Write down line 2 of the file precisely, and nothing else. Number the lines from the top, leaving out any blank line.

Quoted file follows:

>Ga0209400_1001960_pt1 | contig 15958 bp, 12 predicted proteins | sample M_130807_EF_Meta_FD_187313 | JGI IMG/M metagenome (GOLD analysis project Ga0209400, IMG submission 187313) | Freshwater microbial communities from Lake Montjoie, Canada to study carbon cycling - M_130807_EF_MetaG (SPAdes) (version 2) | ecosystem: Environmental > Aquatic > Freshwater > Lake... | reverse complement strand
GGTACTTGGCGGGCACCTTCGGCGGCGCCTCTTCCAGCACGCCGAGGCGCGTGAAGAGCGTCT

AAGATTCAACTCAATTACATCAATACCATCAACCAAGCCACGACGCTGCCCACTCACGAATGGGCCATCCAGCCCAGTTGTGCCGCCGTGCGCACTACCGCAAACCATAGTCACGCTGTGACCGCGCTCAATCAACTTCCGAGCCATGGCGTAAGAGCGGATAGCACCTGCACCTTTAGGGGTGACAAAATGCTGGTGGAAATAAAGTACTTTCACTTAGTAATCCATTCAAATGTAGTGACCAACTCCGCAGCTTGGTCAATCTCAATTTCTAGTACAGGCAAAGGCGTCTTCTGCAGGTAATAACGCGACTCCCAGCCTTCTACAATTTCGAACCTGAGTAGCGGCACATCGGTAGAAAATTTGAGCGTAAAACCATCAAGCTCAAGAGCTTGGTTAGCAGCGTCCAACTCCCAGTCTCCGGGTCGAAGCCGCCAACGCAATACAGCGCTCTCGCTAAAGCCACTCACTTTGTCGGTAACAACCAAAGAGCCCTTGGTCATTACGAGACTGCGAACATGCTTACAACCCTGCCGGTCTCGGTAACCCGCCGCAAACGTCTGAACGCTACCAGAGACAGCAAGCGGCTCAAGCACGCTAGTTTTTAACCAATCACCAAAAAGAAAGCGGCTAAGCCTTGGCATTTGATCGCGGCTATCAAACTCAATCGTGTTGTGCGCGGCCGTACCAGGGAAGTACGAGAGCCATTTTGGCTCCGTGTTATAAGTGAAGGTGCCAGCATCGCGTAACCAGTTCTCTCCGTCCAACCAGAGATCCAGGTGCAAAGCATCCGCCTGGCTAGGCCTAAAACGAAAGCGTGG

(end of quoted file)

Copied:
GGTACTTGGCGGGCACCTTCGGCGGCGCCTCTTCCAGCACGCCGAGGCGCGTGAAGAGCGTCT